OUR look at Celtic in the 1990s moves on to the next era with the club under new management as Celtic looked forward to the opening match of season 1991-92.
In the last instalment we looked at the appointment of Liam Brady who replaced Billy McNeill following his controversial sacking, and the pre-season campaign that took in an Irish tour before a 2-2 draw at Highbury in Paul Davis testimonial match.
The Celts finished off with a home pre-season match against Tottenham Hotspur at Celtic Park a game in which a John Collins goal saw the Celts ready themselves for the season ahead with a 1-0 win.
Collins was about to come to the fore as a key Celtic performer following a quiet settling in period to his first season.
The Celts and new manager Brady opened the season on 10 August 1991 at Tannadice against a Dundee United side that had only conceded one goal to a Celtic player in the entirety of the previous campaign.
Celtic’s task was made a little less treacherous in theory, with United minus four first team players, sitting the game out due to suspensions carried over from the previous campaign.
All the same facing the previous year’s cup finalists and a team they had battled with for the final European spot until the last day of the previous season would mean it was always likely to be a close encounter.
Celtic welcomed top pre-season signing Tony Cascarino, a £1.1 million purchase from Aston Villa where the player had scored 12 goals in 50 games for his previous club.
Cascariono was part of a Celtic team that lined up: Bonner, Morris, Rogan, Grant, Whyte Wdowczyk, Fulton, Coyne Cascarino, Nicholas and Collins.
Dundee United lined up with a few recognisable faces with -Main, Cleland, Malpas, Bowman, Muller, McKinlay, O’Neil, O’Neill, French, Preston and Ferguson
United started the match the stronger with new signing Muller forcing a fine save from a well worked corner in the opening minutes.
Celtic reacted well and drew first blood. An Anton Rogan long throw was defended poorly by the Tannadice side at the front post. The presence of Tommy Coyne caused panic in the penalty area and Charlie Nicholas took advantage of the lack of organisation in the opponent’s rear-guard and headed bravely into the net to give the Hoops an early advantage, taking a knock to the face in the process.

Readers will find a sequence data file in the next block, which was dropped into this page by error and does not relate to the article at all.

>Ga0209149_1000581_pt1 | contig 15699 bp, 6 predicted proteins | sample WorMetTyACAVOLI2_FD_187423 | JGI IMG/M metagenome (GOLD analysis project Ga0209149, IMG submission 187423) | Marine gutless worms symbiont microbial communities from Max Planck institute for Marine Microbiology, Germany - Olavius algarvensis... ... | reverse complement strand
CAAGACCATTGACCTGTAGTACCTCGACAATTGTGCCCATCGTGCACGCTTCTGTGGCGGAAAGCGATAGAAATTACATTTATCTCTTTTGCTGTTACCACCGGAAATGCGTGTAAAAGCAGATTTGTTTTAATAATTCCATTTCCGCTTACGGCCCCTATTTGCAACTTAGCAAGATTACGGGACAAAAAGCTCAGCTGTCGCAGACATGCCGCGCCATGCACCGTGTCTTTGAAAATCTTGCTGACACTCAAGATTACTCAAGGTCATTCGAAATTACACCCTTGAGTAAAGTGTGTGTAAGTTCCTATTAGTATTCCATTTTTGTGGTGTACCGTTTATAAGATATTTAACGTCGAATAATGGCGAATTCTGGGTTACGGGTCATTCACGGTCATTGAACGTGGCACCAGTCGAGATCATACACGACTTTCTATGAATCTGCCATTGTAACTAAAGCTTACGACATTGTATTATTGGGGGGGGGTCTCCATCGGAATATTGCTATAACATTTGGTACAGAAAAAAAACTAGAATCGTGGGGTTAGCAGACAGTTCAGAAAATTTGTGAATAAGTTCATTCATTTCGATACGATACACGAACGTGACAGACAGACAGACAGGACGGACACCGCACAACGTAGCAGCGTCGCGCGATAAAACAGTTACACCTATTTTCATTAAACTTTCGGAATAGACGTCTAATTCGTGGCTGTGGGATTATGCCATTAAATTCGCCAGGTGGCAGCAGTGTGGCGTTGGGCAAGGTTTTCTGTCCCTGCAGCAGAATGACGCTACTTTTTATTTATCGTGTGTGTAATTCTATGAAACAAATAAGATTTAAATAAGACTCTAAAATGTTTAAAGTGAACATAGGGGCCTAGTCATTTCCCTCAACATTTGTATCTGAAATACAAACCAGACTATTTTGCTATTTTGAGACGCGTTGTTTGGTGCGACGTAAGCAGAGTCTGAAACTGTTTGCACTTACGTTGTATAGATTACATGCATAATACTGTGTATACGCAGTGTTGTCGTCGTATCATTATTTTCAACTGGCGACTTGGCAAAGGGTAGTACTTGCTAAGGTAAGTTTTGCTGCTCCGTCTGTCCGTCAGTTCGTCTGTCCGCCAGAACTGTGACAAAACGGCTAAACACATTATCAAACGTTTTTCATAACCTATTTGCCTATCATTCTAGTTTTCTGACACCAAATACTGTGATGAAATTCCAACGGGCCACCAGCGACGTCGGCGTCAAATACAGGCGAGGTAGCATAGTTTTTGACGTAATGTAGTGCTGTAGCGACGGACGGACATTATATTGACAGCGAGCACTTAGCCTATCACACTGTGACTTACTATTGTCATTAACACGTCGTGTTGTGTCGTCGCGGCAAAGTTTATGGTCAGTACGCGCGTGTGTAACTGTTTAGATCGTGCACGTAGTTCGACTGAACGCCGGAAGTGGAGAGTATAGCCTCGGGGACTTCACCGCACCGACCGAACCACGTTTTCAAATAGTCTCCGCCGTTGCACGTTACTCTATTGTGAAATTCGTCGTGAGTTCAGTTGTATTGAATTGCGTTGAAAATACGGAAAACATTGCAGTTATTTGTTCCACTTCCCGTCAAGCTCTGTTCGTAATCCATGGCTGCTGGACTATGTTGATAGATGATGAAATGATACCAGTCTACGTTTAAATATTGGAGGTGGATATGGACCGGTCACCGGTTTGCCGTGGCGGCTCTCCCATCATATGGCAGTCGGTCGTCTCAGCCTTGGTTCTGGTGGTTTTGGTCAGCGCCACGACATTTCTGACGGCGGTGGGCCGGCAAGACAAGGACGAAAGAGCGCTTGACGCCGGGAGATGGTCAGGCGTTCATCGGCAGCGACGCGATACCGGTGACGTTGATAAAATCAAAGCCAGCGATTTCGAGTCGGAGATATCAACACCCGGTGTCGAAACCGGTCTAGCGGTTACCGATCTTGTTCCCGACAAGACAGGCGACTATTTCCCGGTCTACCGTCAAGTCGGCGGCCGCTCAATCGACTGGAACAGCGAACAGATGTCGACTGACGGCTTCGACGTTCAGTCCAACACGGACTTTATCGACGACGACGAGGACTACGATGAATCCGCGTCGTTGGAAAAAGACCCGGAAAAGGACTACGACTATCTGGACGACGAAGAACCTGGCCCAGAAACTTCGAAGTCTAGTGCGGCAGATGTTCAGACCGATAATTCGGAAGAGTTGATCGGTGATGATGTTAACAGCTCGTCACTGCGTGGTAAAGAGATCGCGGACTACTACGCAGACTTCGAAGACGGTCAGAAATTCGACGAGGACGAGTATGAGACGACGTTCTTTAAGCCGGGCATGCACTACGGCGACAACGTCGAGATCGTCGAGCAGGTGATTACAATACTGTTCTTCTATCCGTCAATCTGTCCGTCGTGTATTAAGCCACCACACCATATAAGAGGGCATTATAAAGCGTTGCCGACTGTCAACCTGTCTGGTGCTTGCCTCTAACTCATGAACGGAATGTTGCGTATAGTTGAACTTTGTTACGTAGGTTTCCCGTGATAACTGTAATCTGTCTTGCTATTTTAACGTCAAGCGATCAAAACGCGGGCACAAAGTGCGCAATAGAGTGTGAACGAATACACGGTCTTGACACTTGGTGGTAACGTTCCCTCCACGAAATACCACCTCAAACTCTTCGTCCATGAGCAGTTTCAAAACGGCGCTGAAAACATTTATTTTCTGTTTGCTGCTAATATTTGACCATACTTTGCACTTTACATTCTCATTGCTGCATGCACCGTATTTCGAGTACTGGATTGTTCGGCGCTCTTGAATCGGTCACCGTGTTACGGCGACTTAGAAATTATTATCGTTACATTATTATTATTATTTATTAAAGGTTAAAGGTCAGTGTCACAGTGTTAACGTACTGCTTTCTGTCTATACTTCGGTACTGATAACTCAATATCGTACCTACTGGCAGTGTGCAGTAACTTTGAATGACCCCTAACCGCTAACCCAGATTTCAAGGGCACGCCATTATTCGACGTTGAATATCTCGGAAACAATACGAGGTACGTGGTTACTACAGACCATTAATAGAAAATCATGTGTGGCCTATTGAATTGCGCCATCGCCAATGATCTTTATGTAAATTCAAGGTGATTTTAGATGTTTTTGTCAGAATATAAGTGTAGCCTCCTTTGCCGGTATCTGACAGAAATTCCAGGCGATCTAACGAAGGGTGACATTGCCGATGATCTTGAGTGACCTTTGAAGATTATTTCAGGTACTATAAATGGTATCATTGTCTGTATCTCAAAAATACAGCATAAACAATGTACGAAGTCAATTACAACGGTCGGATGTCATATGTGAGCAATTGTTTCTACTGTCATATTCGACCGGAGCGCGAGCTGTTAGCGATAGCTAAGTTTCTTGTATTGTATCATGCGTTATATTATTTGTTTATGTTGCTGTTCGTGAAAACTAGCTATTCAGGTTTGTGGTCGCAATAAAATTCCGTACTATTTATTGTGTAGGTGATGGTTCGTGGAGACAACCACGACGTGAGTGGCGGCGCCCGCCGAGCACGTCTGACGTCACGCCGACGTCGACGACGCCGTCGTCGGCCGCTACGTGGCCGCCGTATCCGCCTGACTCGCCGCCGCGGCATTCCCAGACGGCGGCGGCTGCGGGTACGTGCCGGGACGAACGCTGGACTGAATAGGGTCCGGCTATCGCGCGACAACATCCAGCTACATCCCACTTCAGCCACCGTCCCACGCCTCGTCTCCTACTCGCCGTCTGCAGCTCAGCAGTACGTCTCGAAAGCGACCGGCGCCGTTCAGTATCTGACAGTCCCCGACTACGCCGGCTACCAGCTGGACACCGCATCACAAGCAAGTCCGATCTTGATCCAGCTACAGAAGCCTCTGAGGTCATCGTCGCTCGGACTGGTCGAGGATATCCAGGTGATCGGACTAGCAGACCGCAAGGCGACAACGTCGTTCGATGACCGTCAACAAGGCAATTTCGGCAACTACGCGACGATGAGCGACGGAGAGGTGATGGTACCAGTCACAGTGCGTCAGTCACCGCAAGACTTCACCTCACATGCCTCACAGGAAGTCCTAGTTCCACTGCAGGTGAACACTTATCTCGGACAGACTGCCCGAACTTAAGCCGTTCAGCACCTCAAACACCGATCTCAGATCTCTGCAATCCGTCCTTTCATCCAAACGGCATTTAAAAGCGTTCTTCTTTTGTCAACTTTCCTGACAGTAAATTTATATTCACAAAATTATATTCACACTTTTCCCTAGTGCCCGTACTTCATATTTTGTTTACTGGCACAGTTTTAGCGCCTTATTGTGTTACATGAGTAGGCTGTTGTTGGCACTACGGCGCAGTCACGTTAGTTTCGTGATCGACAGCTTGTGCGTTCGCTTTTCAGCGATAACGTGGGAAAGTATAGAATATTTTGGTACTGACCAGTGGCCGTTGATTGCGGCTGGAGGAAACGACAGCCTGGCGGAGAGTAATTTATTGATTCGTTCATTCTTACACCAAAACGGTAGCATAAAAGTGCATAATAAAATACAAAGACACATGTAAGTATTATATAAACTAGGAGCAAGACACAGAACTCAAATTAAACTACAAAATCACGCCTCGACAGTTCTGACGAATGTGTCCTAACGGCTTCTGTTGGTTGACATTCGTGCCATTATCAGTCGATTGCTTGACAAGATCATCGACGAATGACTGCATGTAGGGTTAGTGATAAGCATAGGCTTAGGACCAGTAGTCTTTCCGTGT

Tommy Coyne then grabbed the limelight and the goal that put Celtic 2-0 up soon after. This time with Nicholas playing creator.
Coyne picked up the ball following a long pass halfway into the United half. The striker laid the ball off to Nicholas, who returned the favour feeding the ball through the eye of a needle. Coyne read the intentions and broke behind the United defence and struck a fantastic drive from just inside the 18 yard box that flew past Alan Main in the Dundee United goal. A wonderfully worked goal. As an attacking threat Celtic had their tails up and United were in a spin.
John Collins had an opportunity hitting an effort from the edge of the box following a sharp corner from Stevie Fulton. Main grabbed the ball with Nicholas ready to pounce. Celtic were swarming United and it looked like more goals were in the offing.
United however worked their way back into the match well with Malpas and Bowman working well at the edge of the Celtic box. Bowman got to the byline and his cut back to the back post was put behind for a corner by Chris Morris.
It was sign that perhaps this United side hadn’t read the script they were very much still in the game.
From the resultant corner Dundee United got a penalty is dubious circumstances. United’s young striker and current caretaker boss at Everton Duncan Ferguson, was adjudged to have had his jersey pulled and referee Brian McGinley pointed to the spot.
No-one in the stadium or any player on the park seemed to claim for it and Pat Bonner was booked for his reaction to the baffling decision.
The decision gave United a chance to get back to within a goal, and the now Stoke and Northern Ireland national manager Michael O’Neill struck a brilliant left footed penalty into Bonner’s top left corner as the Celtic keeper dived to his bottom right. 2-1 and game on. This was some start to the 91/92 season.
A long throw from Rogan again caused chaos in a United defence that must have had United’s legendary manager Jim McLean pulling his hair out. The ball broke to the edge of the box and Celtic right back Morris hit a shot that Alan Main had to be sharp to block.